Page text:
The X-Men have often used their mutants for an allegory for racism or sexism -- but in X-Men: Apocalypse this is mostly cast aside for introducing large numbers of characters and having the good guys and bad guys fight.

It's 1983, and the characters from X-Men: Days of Future Past have been busy.  Charles Xavier/Professor X (James McAvoy) has his School for Gifted Youngsters, teaching mutants and humans alike along with Hank McCoy/Beast (Nicholas Hoult); two of their new teenage students are Scott Summers/Cyclops (Tye Sheridan) and Jean Grey (Sophie Turner).  Raven/Mystique (Jennifer Lawrence) has become a hero to mutants, and while she resists that title she helps other imutants -- most recently Kurt Wagner/Nightcrawler (Kodi Smit-McPhee).  Erik Lehnsherr/Magneto (Michael Fassbender) has created a family life for himself, until tragedy takes it away.  And Moira Mactaggert (Rose Byrne) has been investigating a group that seem to worship an ancient, almost all-powerful mutant,
The latter is Apocalypse (Oscar Isaac), a mutant who was imprisoned in a pyramid in ancient Egypt but has returned to the modern world.  He has numerous powers, including the ability to transfer his mind to another body (and gain that being's powers) and enhance the powers of other mutants.  He uses these to make his "four horsemen": Storm (Alexandra Shipp), who can control the weather; Psylocke (Olivia Munn), who wields an energy beam; Angel (Ben Hardy), whose metallic wings let him both fly and shoot metal spikes; and Magneto, whose grief turns to the need for revenge.  Apocalypse plans to use his four followers to almost destroy the world, with any survivors following Aoocalypse in his new world.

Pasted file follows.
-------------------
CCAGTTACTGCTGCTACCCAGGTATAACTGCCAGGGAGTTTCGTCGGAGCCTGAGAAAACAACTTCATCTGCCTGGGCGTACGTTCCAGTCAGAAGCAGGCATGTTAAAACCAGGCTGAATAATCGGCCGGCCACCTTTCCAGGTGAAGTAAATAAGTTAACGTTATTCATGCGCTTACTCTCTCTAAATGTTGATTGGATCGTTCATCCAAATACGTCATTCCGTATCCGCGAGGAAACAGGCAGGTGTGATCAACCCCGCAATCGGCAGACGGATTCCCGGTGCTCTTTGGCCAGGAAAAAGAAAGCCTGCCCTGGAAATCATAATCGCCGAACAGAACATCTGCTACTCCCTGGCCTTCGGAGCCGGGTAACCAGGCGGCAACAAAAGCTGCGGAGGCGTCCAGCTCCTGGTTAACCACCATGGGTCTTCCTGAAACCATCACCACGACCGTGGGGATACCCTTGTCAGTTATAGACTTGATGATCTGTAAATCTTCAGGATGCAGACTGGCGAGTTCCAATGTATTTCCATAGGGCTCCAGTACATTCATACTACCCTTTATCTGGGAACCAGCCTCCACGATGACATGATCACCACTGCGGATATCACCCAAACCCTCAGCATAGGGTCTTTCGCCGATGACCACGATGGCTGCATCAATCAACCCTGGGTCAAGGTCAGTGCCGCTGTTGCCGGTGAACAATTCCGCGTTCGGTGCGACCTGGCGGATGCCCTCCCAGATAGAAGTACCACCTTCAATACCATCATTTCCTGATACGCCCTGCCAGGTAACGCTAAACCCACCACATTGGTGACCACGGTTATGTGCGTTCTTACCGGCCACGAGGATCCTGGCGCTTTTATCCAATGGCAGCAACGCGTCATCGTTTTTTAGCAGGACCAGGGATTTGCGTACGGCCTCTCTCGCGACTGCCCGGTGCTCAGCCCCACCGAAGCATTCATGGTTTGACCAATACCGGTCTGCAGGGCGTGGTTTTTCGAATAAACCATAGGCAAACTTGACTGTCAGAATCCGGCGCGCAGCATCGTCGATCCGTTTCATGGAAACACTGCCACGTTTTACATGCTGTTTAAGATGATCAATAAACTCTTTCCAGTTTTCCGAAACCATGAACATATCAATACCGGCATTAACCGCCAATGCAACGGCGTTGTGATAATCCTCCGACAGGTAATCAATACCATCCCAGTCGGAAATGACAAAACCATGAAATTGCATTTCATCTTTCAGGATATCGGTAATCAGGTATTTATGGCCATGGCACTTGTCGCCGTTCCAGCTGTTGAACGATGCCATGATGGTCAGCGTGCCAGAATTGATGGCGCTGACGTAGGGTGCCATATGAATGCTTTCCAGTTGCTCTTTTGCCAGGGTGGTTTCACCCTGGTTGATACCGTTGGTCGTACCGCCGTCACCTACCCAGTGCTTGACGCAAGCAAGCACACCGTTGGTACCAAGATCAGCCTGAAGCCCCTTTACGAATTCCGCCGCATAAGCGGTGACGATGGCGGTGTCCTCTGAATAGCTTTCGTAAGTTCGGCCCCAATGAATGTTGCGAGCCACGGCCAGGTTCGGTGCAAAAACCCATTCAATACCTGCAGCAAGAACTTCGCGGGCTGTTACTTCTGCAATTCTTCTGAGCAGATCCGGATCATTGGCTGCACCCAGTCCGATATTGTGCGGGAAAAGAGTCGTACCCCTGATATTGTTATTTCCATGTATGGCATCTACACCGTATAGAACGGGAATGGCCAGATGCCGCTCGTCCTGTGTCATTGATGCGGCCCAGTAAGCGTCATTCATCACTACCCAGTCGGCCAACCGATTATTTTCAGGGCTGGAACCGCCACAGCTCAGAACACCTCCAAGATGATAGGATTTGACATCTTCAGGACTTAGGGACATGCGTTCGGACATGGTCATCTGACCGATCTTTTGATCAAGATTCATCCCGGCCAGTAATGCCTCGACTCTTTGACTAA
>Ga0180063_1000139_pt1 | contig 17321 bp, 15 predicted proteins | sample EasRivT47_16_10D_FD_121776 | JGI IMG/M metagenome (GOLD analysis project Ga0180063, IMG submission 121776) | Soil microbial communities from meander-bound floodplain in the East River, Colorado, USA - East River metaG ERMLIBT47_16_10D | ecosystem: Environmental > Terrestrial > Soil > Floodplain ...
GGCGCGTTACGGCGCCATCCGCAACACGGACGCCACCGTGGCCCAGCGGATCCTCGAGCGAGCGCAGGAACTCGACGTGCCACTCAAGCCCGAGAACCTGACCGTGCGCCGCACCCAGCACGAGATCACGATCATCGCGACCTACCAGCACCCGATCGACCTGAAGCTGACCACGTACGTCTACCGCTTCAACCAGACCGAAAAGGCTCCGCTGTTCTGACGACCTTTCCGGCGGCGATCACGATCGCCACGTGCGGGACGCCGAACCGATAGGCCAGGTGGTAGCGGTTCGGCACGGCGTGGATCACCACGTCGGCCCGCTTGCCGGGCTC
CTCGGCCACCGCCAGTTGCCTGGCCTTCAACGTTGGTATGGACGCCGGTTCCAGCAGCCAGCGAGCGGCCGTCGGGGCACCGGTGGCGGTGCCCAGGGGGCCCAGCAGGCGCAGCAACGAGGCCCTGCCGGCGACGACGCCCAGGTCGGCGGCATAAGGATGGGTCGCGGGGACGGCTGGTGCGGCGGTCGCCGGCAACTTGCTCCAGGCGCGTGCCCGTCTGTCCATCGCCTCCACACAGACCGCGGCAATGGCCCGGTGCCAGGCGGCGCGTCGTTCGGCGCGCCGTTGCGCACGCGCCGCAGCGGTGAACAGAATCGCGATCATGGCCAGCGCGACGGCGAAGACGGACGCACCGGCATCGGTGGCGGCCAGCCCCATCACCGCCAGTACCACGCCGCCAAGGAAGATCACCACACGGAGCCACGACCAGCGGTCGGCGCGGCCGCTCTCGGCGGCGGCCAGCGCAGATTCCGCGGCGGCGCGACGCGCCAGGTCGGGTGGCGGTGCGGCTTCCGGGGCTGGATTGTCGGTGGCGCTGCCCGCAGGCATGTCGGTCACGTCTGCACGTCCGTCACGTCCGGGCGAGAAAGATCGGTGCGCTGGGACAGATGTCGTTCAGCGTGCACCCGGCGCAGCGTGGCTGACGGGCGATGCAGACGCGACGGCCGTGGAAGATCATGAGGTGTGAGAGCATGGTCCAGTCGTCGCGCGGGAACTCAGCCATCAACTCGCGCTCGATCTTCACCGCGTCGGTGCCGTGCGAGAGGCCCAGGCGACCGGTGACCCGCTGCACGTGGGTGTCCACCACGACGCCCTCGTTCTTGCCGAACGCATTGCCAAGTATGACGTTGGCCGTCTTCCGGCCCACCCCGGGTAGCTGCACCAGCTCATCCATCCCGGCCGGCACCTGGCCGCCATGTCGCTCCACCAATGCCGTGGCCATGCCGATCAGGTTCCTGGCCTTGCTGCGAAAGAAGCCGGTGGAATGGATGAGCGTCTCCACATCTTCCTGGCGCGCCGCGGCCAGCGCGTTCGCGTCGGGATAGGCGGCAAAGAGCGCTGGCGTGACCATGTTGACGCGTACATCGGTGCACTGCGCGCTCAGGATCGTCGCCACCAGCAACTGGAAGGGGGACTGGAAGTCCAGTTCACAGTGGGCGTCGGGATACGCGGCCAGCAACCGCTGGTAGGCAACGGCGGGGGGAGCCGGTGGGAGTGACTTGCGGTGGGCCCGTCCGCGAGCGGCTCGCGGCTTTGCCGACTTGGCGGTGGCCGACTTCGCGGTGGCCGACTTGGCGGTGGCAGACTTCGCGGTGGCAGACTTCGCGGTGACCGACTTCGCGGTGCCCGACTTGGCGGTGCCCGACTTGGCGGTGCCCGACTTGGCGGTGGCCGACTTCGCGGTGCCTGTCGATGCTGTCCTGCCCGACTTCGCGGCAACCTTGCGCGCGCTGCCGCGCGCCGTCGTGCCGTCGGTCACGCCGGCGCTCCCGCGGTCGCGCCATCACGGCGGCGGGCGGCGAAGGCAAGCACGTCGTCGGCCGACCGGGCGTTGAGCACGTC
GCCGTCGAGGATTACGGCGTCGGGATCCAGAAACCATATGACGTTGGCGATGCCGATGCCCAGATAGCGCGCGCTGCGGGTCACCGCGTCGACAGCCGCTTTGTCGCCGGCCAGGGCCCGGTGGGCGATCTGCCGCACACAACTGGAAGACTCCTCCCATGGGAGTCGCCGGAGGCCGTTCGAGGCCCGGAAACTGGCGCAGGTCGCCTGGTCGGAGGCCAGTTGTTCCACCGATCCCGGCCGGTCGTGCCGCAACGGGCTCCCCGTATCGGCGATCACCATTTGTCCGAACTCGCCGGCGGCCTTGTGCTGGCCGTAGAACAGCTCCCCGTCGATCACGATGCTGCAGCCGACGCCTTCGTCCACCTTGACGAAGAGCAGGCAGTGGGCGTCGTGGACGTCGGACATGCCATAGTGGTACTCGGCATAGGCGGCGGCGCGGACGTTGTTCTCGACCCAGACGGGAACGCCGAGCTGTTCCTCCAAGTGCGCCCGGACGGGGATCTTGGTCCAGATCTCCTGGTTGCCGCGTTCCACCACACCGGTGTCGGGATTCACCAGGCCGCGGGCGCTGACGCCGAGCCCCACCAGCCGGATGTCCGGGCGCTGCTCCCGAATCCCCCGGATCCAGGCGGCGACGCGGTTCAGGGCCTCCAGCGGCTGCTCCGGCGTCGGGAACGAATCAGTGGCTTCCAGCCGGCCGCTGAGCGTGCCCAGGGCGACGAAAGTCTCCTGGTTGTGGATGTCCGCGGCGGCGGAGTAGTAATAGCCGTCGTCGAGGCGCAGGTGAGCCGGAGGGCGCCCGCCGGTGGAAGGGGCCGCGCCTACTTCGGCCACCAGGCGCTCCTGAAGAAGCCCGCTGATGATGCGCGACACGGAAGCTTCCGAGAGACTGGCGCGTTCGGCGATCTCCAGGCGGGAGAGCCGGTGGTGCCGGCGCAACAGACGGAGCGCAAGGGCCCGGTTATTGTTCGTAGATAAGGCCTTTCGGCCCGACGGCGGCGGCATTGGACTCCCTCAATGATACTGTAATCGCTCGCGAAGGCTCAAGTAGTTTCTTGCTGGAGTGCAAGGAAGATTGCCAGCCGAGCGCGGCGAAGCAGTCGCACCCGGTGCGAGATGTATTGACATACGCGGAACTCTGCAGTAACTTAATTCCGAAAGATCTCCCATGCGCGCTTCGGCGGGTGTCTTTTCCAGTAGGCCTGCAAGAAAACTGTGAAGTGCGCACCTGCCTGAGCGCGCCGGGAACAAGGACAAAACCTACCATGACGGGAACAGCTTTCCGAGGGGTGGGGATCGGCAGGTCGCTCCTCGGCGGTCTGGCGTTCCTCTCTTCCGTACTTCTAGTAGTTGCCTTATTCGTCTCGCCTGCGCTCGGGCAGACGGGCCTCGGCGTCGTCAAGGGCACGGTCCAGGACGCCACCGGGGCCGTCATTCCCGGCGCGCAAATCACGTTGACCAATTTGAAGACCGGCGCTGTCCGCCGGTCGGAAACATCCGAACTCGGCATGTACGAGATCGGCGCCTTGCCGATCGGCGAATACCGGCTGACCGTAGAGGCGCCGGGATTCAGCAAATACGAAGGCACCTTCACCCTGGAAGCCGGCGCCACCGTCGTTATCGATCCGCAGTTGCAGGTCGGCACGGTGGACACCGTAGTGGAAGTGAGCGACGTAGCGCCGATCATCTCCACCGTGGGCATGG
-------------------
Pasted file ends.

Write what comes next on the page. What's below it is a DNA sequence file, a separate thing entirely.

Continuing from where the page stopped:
There are also numerous other characters introduced, whether it's Quicksilver (Evan Peters), Magneto's son and a super-speedster, not one but two nigh-obligatory cameos, or Jubilee (Lana Condor), who seems to be there solely to show off her '80s fashion.

Unfortunately, there's nothing really different in X-Men: Apocalypse that we haven't seen in other movies: Professor X wants everyone to get along and for the strong to protect the weak, Magneto's suffering makes him believe humans and mutants, and the villains wants to conquer the world.  Most of the far too numerous characters have powers instead of personalities (even the usually terrific Jenifer Lawrence feels flat here), and the movie is far too long (especially with a tangential trip to a military base that seems to be solely for a character cameo).  This movie may be setting up future films with teenage versions of the X-Men, but on its own X-Men: Apocalypse is mediocre.

Overall grade: C
Reviewed by James Lynch

No comments: